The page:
New-Onset Atrial Fibrillation Post-CABG More Common, Lasts Longer in Men Than in Women

In the ongoing push to understand the link between CABG surgery and new-onset atrial fibrillation, a large, multicenter registry has found that women were at lower risk of developing post-CABG A-fib and that when they did their episodes were shorter. Moreover, the study, which used continuous in-hospital ECG/telemetry monitoring to track episodes of atrial fibrillation, picked up higher rates of the complication than are typically captured by the Society of Thoracic Surgeons (STS) definition, which defines post-operative A-fib (POAF) as requiring treatment (either medication or cardioversion).

Speaking with TCTMD, lead author Giovanni Filardo, PhD (Baylor Scott & White Health, Dallas, TX), noted that, until relatively recently, peri- and postoperative A-fib was believed to be “something that would resolve quickly and wouldn’t impact long-term outcomes. In other words, it was seen, for the hospital, as something that was just increasing costs.”

That’s changed. A host of studies have now linked POAF with increased morbidity and mortality, but the true incidence of the problem, which of its characteristics may be associated with worse outcomes, and whether these differ between men and women remain open questions.

Filardo and colleagues reported their findings online this week ahead of print in the November 2016 issue of Circulation: Cardiovascular Quality and Outcomes.

A Hypothesis Proved Wrong

Filardo et al reviewed the incidence of new A-fib among 11,236 consecutive patients undergoing CABG at four US centers, including one high-volume specialty hospital, over an 8-year period. In all, the unadjusted rate of post-CABG atrial fibrillation was 29.5%—30.2% in men and 27.4% in women. After adjustment for STS-recognized risk factors, women had a significantly lower risk than men of developing atrial fibrillation after CABG (OR 0.75; 95% CI 0.64-0.89].  Episodes of A-fib in women were also significantly shorter, although the number of episodes and the odds of stroke and A-fib at the time of discharge were no different between sexes.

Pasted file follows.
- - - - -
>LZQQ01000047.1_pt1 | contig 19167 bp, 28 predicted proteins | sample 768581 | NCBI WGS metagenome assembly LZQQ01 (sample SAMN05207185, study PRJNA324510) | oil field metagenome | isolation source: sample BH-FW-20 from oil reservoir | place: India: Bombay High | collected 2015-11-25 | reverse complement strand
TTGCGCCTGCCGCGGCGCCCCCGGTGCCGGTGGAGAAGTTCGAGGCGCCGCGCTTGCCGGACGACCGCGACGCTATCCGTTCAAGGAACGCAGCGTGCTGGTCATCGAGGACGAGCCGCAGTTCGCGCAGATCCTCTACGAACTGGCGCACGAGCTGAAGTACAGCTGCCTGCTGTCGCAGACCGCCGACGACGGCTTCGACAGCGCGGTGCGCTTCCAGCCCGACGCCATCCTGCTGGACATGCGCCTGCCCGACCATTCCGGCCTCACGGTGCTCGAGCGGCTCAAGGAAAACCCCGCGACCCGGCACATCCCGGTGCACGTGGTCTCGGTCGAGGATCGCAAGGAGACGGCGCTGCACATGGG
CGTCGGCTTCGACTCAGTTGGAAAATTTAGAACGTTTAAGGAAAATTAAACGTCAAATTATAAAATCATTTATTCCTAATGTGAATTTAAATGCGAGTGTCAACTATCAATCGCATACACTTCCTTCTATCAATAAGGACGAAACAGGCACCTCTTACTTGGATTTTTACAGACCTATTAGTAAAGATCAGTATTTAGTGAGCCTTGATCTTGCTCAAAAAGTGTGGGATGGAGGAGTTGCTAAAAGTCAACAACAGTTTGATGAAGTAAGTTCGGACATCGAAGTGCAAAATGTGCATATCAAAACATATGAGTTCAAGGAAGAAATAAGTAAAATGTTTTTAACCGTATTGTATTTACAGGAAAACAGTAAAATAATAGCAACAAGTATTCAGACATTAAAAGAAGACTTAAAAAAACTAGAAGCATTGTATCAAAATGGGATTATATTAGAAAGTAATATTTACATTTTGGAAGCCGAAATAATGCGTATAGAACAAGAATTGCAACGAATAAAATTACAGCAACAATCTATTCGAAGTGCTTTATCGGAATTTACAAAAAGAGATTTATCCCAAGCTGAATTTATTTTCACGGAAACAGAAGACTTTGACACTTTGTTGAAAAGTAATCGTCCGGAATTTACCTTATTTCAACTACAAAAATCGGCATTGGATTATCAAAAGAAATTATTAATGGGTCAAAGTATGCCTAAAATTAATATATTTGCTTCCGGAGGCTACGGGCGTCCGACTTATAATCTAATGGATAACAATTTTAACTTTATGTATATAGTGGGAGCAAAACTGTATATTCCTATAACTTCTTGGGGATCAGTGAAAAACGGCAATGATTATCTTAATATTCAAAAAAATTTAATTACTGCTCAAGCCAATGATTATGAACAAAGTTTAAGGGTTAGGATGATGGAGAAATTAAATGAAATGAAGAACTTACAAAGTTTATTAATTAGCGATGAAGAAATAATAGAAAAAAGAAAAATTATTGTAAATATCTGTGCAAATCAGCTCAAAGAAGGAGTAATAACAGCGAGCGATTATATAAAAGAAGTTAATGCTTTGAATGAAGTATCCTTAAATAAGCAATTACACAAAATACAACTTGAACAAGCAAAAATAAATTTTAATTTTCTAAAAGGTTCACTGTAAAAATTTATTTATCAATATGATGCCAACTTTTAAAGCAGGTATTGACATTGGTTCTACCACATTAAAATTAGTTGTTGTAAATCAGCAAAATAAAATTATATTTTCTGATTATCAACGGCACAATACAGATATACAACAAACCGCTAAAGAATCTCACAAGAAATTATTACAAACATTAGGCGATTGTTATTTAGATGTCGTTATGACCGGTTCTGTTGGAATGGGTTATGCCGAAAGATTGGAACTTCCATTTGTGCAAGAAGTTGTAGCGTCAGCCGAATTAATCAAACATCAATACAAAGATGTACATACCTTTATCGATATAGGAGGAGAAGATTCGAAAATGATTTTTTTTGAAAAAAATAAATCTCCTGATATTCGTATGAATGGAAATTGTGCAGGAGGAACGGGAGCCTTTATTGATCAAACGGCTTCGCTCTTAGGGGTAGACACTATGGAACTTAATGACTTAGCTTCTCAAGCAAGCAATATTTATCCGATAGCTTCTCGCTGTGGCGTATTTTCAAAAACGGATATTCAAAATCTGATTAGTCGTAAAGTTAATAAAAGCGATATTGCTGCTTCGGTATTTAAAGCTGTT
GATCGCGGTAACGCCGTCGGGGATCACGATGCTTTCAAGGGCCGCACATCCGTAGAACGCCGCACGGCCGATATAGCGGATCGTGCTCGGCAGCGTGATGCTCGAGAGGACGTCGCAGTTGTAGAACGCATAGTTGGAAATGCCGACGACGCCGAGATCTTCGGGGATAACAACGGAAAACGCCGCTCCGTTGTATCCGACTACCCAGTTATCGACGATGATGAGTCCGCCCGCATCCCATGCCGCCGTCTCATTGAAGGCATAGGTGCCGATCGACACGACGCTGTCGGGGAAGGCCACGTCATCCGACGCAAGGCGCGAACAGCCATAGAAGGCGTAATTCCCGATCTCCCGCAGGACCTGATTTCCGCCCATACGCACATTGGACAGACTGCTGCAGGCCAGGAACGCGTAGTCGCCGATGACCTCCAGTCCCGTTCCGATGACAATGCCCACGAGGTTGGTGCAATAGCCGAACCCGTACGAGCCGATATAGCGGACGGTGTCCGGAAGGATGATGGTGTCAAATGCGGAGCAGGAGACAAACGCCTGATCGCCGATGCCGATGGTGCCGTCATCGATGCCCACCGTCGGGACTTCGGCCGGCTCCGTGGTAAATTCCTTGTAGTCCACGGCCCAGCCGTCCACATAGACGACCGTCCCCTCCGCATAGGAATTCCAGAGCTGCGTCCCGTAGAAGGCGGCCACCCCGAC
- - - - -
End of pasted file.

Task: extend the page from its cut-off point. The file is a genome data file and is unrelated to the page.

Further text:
Speaking with TCTMD, Filardo noted that his hypothesis going in was that women would have higher rates of A-fib because they are typically older, with more comorbidities at the time they develop significant coronary disease. “I was completely wrong,” he said with a laugh.

He also pointed to the ECG monitoring/telemetry used in this study, noting that the rates of A-fib documented using continuous monitoring were approximately 5% higher than what would have been picked up if the STS definition had been applied. “So what we found is that A-fib may be underrecognized and there may be more people at risk [of POAF-associated adverse outcomes] than we previously thought. It will be very interesting to see if those people who had atrial fibrillation according to our definition are at the same, lower, or higher risk compared to those patients who don’t have A-fib.”

The investigators believe their study is the largest multicenter study to look at both the incidence and characteristics of new, post-CABG atrial fibrillation according to patient sex. Filardo says he and his colleagues are planning to follow Medicare patients in the current cohort in order to examine whether differences in incidence and duration influence long-term outcomes, including mortality.

Asked whether POAF is a factor that should be given greater consideration when deciding on a revascularization strategy, Filardo pointed out that while A-fib rates following PCI are typically much lower than they are following CABG, the crude incidence rates for CABG and PCI cannot be compared, given the very different and confounding risk factor profiles in patients currently undergoing the two procedures.

Sources
  • Filardo G, Ailawadi G, Pollock BD. Sex differences in the epidemiology of new-onset in-hospital post–coronary artery bypass graft surgery atrial fibrillation: a large multicenter study. Circ Cardiovasc Qual Outcomes. 2016;Epub ahead of print.

Disclosures
  • Study authors report having no disclosures.

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